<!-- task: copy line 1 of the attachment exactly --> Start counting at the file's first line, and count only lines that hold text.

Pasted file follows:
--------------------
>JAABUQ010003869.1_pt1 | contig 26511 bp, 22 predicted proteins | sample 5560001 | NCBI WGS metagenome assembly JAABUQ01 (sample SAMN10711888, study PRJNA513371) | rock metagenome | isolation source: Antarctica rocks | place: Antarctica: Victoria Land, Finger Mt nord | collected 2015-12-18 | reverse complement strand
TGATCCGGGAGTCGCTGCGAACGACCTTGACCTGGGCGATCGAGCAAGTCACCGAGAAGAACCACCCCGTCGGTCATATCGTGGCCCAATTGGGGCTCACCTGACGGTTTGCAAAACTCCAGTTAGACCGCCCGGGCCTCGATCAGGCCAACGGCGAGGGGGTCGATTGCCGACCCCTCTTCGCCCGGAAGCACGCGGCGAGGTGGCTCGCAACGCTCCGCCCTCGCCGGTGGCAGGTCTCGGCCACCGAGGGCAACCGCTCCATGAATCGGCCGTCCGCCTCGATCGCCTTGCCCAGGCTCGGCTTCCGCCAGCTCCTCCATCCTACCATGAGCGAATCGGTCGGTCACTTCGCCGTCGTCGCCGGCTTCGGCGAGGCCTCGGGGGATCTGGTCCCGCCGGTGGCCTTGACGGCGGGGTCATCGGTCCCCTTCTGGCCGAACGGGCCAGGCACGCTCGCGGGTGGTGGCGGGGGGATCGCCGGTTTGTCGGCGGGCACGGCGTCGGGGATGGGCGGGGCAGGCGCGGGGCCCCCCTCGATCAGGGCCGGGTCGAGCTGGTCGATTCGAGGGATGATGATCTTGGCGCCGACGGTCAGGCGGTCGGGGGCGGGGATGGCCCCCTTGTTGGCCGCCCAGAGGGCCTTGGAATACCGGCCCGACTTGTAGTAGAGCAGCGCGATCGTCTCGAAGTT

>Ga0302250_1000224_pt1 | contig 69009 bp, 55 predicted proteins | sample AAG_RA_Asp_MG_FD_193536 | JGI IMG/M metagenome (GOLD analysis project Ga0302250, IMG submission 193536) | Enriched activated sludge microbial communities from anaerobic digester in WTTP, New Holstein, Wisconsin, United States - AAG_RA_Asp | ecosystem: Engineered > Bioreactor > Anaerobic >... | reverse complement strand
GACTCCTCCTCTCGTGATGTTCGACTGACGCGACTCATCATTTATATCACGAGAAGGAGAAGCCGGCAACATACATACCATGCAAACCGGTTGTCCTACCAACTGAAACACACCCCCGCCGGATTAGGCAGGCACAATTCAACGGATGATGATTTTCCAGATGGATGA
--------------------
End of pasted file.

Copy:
>JAABUQ010003869.1_pt1 | contig 26511 bp, 22 predicted proteins | sample 5560001 | NCBI WGS metagenome assembly JAABUQ01 (sample SAMN10711888, study PRJNA513371) | rock metagenome | isolation source: Antarctica rocks | place: Antarctica: Victoria Land, Finger Mt nord | collected 2015-12-18 | reverse complement strand